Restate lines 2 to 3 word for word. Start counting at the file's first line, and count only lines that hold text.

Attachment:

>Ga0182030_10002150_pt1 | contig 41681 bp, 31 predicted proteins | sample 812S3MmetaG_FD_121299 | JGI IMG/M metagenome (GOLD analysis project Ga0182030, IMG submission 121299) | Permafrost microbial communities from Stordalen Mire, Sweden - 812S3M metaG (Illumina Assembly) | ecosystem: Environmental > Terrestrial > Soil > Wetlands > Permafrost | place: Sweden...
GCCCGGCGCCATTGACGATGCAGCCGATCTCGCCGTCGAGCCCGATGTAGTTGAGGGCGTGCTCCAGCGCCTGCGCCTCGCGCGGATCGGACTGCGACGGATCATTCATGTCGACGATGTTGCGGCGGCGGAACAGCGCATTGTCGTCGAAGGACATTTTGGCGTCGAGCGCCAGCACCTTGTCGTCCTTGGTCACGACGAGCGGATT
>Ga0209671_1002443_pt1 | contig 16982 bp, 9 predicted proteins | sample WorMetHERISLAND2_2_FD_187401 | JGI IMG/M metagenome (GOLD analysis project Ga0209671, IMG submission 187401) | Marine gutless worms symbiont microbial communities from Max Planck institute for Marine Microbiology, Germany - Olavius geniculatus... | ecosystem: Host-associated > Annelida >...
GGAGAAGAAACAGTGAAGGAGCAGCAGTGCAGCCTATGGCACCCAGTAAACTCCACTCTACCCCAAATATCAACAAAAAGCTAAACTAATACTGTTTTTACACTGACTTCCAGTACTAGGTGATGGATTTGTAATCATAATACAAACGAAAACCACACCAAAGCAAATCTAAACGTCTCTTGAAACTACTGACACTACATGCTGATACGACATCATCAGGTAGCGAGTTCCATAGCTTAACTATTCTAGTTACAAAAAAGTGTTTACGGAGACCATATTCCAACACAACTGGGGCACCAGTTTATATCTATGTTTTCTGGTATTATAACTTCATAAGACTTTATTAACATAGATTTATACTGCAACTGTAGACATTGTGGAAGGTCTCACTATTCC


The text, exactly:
GCCCGGCGCCATTGACGATGCAGCCGATCTCGCCGTCGAGCCCGATGTAGTTGAGGGCGTGCTCCAGCGCCTGCGCCTCGCGCGGATCGGACTGCGACGGATCATTCATGTCGACGATGTTGCGGCGGCGGAACAGCGCATTGTCGTCGAAGGACATTTTGGCGTCGAGCGCCAGCACCTTGTCGTCCTTGGTCACGACGAGCGGATT
>Ga0209671_1002443_pt1 | contig 16982 bp, 9 predicted proteins | sample WorMetHERISLAND2_2_FD_187401 | JGI IMG/M metagenome (GOLD analysis project Ga0209671, IMG submission 187401) | Marine gutless worms symbiont microbial communities from Max Planck institute for Marine Microbiology, Germany - Olavius geniculatus... | ecosystem: Host-associated > Annelida >...